Easter celebrations at Fallet and Prazeres

Friday, May 13, 2021

by Charbelly Estrella


Cotton candy, bouncing castle, face painting, music, dancing and games – just a few examples of how different the afternoon of last April 20th was at the municipal day care center in the district of Fallet. The event was a partnership between the day care’s administration and the Pacifying Police Units of of Fallet and Prazeres.

The idea for the party – an Easter celebration – came from two UPP officers, soldiers Augusta and Fabiana: “We had the idea and so we spoke to Captain Elton, and he immediately gave us permission. We spoke to the Day Care’s admin and she thought the idea was great too. So this is the result. The kids are loving it. We are just beginning to show them that this police want what is good for the community. We want the children to grow up with this image of us,” said Fabina, with a big smile on her face, not hiding her satisfaction.

Fabiana’s and Augusta’s initiative spread to her colleagues, who collaborated to help them by popcorn and cotton candy. The celebration also counted on the participation of a few commercial establishments: the cake was donated by Supermarket Prezunic and the soda was donated by Supermarket Extra. But help also came from far away. A children’s party play team came from the district of Barra Mansa, where the mentors come from. Fabiana’s cousin and owner of the children’s party company, Lili, said that she didn’t think twice when her cousin asked her to help. “We live in the suburbs and we read about the UPPs on the newspapers. It was a good way to get a better understanding of the project and to cooperate. We are happy to be here. The idea is to make a difference, to help out. The community is very welcoming and the UPP’s work brings dignity to them,” she observed.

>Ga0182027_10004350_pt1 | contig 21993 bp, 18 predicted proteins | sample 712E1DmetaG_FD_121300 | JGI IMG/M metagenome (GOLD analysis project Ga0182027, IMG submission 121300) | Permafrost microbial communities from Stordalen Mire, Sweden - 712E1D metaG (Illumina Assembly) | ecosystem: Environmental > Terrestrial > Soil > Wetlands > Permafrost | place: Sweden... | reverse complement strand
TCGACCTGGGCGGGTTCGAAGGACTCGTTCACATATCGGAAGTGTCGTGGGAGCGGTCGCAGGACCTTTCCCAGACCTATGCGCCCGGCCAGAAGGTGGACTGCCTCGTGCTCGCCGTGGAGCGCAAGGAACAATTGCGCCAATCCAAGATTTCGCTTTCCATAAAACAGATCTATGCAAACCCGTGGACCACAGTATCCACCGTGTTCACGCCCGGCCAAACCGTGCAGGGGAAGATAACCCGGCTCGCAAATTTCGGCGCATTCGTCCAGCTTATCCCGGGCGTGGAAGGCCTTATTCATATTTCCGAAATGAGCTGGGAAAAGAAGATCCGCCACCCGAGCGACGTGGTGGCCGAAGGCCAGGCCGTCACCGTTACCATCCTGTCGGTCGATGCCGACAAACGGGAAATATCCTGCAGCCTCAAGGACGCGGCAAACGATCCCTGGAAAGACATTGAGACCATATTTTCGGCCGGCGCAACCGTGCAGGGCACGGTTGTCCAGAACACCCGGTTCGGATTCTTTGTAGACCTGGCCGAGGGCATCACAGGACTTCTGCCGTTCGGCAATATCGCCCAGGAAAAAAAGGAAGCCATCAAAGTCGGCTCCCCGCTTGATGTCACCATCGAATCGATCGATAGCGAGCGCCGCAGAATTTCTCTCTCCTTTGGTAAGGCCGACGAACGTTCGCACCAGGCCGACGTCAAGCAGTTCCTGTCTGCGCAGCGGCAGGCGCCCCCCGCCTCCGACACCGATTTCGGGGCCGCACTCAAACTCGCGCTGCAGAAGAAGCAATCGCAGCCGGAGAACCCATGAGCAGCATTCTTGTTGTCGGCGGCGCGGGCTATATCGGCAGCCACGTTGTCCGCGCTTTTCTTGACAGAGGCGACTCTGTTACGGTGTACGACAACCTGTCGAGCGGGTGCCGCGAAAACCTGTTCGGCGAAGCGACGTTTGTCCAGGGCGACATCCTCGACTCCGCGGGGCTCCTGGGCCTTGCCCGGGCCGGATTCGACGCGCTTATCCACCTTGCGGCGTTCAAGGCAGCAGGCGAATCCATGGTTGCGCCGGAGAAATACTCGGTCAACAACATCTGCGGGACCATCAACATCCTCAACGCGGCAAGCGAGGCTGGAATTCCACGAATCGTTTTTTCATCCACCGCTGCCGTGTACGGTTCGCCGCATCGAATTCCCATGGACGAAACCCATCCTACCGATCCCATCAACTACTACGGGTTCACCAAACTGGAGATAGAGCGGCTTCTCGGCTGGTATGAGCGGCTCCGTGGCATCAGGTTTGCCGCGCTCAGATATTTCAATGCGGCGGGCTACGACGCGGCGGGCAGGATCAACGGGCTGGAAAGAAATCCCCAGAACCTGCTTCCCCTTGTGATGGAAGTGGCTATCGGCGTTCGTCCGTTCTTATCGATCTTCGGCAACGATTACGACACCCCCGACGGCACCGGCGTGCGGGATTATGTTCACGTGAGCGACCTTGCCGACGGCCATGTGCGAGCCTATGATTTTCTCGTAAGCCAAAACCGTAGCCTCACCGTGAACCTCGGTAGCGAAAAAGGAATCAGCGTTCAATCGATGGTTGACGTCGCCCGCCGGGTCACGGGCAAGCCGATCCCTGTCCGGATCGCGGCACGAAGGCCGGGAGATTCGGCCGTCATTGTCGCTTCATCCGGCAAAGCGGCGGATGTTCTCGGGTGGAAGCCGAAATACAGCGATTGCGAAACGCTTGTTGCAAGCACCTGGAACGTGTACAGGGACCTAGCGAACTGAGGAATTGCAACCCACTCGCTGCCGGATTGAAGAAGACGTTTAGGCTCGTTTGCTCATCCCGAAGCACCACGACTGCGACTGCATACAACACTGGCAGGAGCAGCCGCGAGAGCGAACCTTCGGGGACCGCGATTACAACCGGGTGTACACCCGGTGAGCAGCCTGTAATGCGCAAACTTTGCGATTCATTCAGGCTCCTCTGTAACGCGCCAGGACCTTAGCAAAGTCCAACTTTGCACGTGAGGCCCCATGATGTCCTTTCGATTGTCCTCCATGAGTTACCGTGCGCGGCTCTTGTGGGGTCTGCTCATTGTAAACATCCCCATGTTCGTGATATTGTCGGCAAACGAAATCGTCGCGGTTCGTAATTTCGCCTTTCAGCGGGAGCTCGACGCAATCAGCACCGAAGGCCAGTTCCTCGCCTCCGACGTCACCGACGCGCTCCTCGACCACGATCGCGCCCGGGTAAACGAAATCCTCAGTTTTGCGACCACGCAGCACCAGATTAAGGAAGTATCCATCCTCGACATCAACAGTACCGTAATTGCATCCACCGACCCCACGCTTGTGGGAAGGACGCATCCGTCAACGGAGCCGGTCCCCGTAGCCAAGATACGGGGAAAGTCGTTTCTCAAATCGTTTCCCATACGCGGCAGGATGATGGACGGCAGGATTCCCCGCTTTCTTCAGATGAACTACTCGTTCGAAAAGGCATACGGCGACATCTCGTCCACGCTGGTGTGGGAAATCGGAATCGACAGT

The initiative is a part of the new type of relationship that the pacifying police is trying to establish with the community. The officers try to get to known the residents better and explain their new role as providers for the community. Everyone benefits from it.

The day care’s administration also acknowledged the importance of the actions like this for the children’s development. “Our work here is more tranquil now. The kids are no longer exposed to all that violence. They had an awful idea of what the police was like. Now they’re having the chance to get to know a different police,” the principal Fabiola Daniel da Silva, who has been working at the day care for three years, pointed out.

During the party, kids were running all over the place, accompanied by their parents and the officers, who were having a hard time to keep up with so much energy. The whole troop was satisfied. There were officers helping with the toys, others were distributing food and drinks and other organizing the games. The integration was complete. The difficult part was convincing some of the kids that the party was over and they had to go home – after all, this is type of police action no one wants to cease.